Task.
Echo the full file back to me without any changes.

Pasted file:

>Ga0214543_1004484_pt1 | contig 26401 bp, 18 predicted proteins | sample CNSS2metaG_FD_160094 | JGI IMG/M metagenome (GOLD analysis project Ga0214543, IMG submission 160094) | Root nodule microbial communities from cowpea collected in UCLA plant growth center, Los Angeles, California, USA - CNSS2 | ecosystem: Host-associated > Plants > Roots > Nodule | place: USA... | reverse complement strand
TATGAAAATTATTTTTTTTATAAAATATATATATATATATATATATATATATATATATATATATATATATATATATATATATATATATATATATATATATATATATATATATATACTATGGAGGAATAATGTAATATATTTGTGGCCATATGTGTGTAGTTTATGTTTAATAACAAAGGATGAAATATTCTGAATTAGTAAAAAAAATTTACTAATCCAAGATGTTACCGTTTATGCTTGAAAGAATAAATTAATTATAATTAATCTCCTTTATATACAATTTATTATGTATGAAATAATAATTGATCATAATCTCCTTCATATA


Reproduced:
>Ga0214543_1004484_pt1 | contig 26401 bp, 18 predicted proteins | sample CNSS2metaG_FD_160094 | JGI IMG/M metagenome (GOLD analysis project Ga0214543, IMG submission 160094) | Root nodule microbial communities from cowpea collected in UCLA plant growth center, Los Angeles, California, USA - CNSS2 | ecosystem: Host-associated > Plants > Roots > Nodule | place: USA... | reverse complement strand
TATGAAAATTATTTTTTTTATAAAATATATATATATATATATATATATATATATATATATATATATATATATATATATATATATATATATATATATATATATATATATATATATACTATGGAGGAATAATGTAATATATTTGTGGCCATATGTGTGTAGTTTATGTTTAATAACAAAGGATGAAATATTCTGAATTAGTAAAAAAAATTTACTAATCCAAGATGTTACCGTTTATGCTTGAAAGAATAAATTAATTATAATTAATCTCCTTTATATACAATTTATTATGTATGAAATAATAATTGATCATAATCTCCTTCATATA